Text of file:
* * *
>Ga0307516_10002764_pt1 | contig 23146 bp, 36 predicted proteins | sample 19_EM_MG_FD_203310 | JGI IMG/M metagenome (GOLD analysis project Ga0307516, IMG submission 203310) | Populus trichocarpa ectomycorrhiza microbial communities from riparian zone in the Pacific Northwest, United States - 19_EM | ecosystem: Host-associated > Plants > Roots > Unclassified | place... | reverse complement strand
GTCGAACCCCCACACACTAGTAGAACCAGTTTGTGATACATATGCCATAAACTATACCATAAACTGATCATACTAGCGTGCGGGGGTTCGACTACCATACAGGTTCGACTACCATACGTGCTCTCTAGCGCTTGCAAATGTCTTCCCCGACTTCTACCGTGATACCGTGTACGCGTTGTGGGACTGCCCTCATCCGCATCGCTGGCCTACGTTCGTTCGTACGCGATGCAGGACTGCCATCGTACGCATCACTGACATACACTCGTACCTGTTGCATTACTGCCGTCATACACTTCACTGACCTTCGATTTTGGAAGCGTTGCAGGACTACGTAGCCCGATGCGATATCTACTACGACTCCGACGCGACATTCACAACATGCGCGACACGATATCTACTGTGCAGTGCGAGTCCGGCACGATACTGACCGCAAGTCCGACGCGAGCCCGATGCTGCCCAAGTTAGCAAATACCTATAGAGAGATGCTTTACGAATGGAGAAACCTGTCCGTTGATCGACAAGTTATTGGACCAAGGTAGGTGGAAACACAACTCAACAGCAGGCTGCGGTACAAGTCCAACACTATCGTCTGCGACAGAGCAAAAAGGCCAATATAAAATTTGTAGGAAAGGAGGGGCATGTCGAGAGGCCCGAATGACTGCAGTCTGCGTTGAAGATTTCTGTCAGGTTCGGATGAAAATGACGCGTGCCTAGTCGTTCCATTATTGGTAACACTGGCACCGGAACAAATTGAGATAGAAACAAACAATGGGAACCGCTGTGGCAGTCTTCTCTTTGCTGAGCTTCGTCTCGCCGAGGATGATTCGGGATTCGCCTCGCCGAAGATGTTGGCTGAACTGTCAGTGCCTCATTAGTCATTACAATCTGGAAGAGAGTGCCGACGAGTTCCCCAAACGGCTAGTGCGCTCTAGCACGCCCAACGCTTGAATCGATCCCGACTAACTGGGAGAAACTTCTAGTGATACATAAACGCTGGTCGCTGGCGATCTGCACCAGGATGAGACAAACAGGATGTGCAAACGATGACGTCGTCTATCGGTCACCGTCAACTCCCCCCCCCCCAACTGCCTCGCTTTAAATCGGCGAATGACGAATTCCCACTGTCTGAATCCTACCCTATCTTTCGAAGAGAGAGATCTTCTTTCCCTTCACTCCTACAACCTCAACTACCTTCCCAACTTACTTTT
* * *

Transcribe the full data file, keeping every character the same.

>Ga0307516_10002764_pt1 | contig 23146 bp, 36 predicted proteins | sample 19_EM_MG_FD_203310 | JGI IMG/M metagenome (GOLD analysis project Ga0307516, IMG submission 203310) | Populus trichocarpa ectomycorrhiza microbial communities from riparian zone in the Pacific Northwest, United States - 19_EM | ecosystem: Host-associated > Plants > Roots > Unclassified | place... | reverse complement strand
GTCGAACCCCCACACACTAGTAGAACCAGTTTGTGATACATATGCCATAAACTATACCATAAACTGATCATACTAGCGTGCGGGGGTTCGACTACCATACAGGTTCGACTACCATACGTGCTCTCTAGCGCTTGCAAATGTCTTCCCCGACTTCTACCGTGATACCGTGTACGCGTTGTGGGACTGCCCTCATCCGCATCGCTGGCCTACGTTCGTTCGTACGCGATGCAGGACTGCCATCGTACGCATCACTGACATACACTCGTACCTGTTGCATTACTGCCGTCATACACTTCACTGACCTTCGATTTTGGAAGCGTTGCAGGACTACGTAGCCCGATGCGATATCTACTACGACTCCGACGCGACATTCACAACATGCGCGACACGATATCTACTGTGCAGTGCGAGTCCGGCACGATACTGACCGCAAGTCCGACGCGAGCCCGATGCTGCCCAAGTTAGCAAATACCTATAGAGAGATGCTTTACGAATGGAGAAACCTGTCCGTTGATCGACAAGTTATTGGACCAAGGTAGGTGGAAACACAACTCAACAGCAGGCTGCGGTACAAGTCCAACACTATCGTCTGCGACAGAGCAAAAAGGCCAATATAAAATTTGTAGGAAAGGAGGGGCATGTCGAGAGGCCCGAATGACTGCAGTCTGCGTTGAAGATTTCTGTCAGGTTCGGATGAAAATGACGCGTGCCTAGTCGTTCCATTATTGGTAACACTGGCACCGGAACAAATTGAGATAGAAACAAACAATGGGAACCGCTGTGGCAGTCTTCTCTTTGCTGAGCTTCGTCTCGCCGAGGATGATTCGGGATTCGCCTCGCCGAAGATGTTGGCTGAACTGTCAGTGCCTCATTAGTCATTACAATCTGGAAGAGAGTGCCGACGAGTTCCCCAAACGGCTAGTGCGCTCTAGCACGCCCAACGCTTGAATCGATCCCGACTAACTGGGAGAAACTTCTAGTGATACATAAACGCTGGTCGCTGGCGATCTGCACCAGGATGAGACAAACAGGATGTGCAAACGATGACGTCGTCTATCGGTCACCGTCAACTCCCCCCCCCCCAACTGCCTCGCTTTAAATCGGCGAATGACGAATTCCCACTGTCTGAATCCTACCCTATCTTTCGAAGAGAGAGATCTTCTTTCCCTTCACTCCTACAACCTCAACTACCTTCCCAACTTACTTTT